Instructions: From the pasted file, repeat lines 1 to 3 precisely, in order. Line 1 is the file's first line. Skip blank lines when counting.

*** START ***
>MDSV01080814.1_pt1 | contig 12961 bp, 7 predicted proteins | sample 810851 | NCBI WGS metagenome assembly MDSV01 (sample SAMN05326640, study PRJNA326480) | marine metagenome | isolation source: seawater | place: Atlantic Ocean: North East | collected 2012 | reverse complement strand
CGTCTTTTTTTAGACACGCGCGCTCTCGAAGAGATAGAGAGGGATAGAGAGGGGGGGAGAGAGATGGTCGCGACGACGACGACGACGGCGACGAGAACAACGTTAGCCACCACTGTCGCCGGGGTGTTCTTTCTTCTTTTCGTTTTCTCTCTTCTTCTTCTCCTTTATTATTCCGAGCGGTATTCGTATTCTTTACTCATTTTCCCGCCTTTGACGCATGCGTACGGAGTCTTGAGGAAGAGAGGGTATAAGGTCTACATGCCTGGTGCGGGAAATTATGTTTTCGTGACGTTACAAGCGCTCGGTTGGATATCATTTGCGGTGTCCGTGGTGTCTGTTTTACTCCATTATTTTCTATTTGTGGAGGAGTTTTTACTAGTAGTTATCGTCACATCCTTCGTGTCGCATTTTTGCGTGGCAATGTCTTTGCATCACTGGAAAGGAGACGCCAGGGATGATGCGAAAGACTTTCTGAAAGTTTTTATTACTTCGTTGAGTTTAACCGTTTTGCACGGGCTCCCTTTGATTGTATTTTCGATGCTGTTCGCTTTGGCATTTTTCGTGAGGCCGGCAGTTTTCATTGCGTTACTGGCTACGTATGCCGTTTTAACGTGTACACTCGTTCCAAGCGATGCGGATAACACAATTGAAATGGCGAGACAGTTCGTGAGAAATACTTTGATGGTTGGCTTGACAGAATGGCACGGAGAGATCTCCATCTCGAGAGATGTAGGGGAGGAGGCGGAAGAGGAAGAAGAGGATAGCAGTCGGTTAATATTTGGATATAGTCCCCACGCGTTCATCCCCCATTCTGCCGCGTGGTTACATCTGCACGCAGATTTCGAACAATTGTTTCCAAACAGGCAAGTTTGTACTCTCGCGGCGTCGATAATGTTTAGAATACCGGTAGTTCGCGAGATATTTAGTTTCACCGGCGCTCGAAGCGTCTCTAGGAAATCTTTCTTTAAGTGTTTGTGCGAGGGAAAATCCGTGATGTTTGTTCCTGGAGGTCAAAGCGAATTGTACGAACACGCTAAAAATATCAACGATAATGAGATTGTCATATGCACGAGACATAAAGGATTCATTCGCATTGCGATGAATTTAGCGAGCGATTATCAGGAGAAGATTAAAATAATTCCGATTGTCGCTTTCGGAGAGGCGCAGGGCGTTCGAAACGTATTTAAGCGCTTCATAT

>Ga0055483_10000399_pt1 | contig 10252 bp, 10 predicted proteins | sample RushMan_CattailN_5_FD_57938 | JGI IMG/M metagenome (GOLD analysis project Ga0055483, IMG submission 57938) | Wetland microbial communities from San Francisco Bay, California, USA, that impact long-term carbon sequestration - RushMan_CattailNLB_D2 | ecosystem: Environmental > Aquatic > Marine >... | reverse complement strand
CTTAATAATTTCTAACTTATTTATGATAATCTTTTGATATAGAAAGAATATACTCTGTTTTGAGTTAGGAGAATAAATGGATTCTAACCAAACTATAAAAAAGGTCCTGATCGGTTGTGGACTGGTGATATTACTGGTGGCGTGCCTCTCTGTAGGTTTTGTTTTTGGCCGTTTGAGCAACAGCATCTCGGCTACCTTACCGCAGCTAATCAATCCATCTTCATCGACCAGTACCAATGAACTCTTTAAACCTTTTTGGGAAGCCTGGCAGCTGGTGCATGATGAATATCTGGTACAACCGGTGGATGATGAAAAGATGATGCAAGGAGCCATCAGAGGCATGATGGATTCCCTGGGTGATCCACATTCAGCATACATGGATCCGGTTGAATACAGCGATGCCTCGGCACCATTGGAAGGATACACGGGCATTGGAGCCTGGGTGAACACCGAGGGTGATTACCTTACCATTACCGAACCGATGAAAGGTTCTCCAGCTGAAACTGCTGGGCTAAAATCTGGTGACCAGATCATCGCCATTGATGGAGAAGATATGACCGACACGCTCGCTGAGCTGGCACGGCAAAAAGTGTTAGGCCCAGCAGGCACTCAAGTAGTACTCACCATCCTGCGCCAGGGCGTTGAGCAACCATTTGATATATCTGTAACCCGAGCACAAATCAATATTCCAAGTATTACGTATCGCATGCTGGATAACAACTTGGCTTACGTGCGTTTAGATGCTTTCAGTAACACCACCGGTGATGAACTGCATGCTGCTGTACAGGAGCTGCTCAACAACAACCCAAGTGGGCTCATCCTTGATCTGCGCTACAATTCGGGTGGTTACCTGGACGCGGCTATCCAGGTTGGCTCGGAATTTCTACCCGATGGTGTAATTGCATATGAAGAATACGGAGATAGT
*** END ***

>MDSV01080814.1_pt1 | contig 12961 bp, 7 predicted proteins | sample 810851 | NCBI WGS metagenome assembly MDSV01 (sample SAMN05326640, study PRJNA326480) | marine metagenome | isolation source: seawater | place: Atlantic Ocean: North East | collected 2012 | reverse complement strand
CGTCTTTTTTTAGACACGCGCGCTCTCGAAGAGATAGAGAGGGATAGAGAGGGGGGGAGAGAGATGGTCGCGACGACGACGACGACGGCGACGAGAACAACGTTAGCCACCACTGTCGCCGGGGTGTTCTTTCTTCTTTTCGTTTTCTCTCTTCTTCTTCTCCTTTATTATTCCGAGCGGTATTCGTATTCTTTACTCATTTTCCCGCCTTTGACGCATGCGTACGGAGTCTTGAGGAAGAGAGGGTATAAGGTCTACATGCCTGGTGCGGGAAATTATGTTTTCGTGACGTTACAAGCGCTCGGTTGGATATCATTTGCGGTGTCCGTGGTGTCTGTTTTACTCCATTATTTTCTATTTGTGGAGGAGTTTTTACTAGTAGTTATCGTCACATCCTTCGTGTCGCATTTTTGCGTGGCAATGTCTTTGCATCACTGGAAAGGAGACGCCAGGGATGATGCGAAAGACTTTCTGAAAGTTTTTATTACTTCGTTGAGTTTAACCGTTTTGCACGGGCTCCCTTTGATTGTATTTTCGATGCTGTTCGCTTTGGCATTTTTCGTGAGGCCGGCAGTTTTCATTGCGTTACTGGCTACGTATGCCGTTTTAACGTGTACACTCGTTCCAAGCGATGCGGATAACACAATTGAAATGGCGAGACAGTTCGTGAGAAATACTTTGATGGTTGGCTTGACAGAATGGCACGGAGAGATCTCCATCTCGAGAGATGTAGGGGAGGAGGCGGAAGAGGAAGAAGAGGATAGCAGTCGGTTAATATTTGGATATAGTCCCCACGCGTTCATCCCCCATTCTGCCGCGTGGTTACATCTGCACGCAGATTTCGAACAATTGTTTCCAAACAGGCAAGTTTGTACTCTCGCGGCGTCGATAATGTTTAGAATACCGGTAGTTCGCGAGATATTTAGTTTCACCGGCGCTCGAAGCGTCTCTAGGAAATCTTTCTTTAAGTGTTTGTGCGAGGGAAAATCCGTGATGTTTGTTCCTGGAGGTCAAAGCGAATTGTACGAACACGCTAAAAATATCAACGATAATGAGATTGTCATATGCACGAGACATAAAGGATTCATTCGCATTGCGATGAATTTAGCGAGCGATTATCAGGAGAAGATTAAAATAATTCCGATTGTCGCTTTCGGAGAGGCGCAGGGCGTTCGAAACGTATTTAAGCGCTTCATAT

>Ga0055483_10000399_pt1 | contig 10252 bp, 10 predicted proteins | sample RushMan_CattailN_5_FD_57938 | JGI IMG/M metagenome (GOLD analysis project Ga0055483, IMG submission 57938) | Wetland microbial communities from San Francisco Bay, California, USA, that impact long-term carbon sequestration - RushMan_CattailNLB_D2 | ecosystem: Environmental > Aquatic > Marine >... | reverse complement strand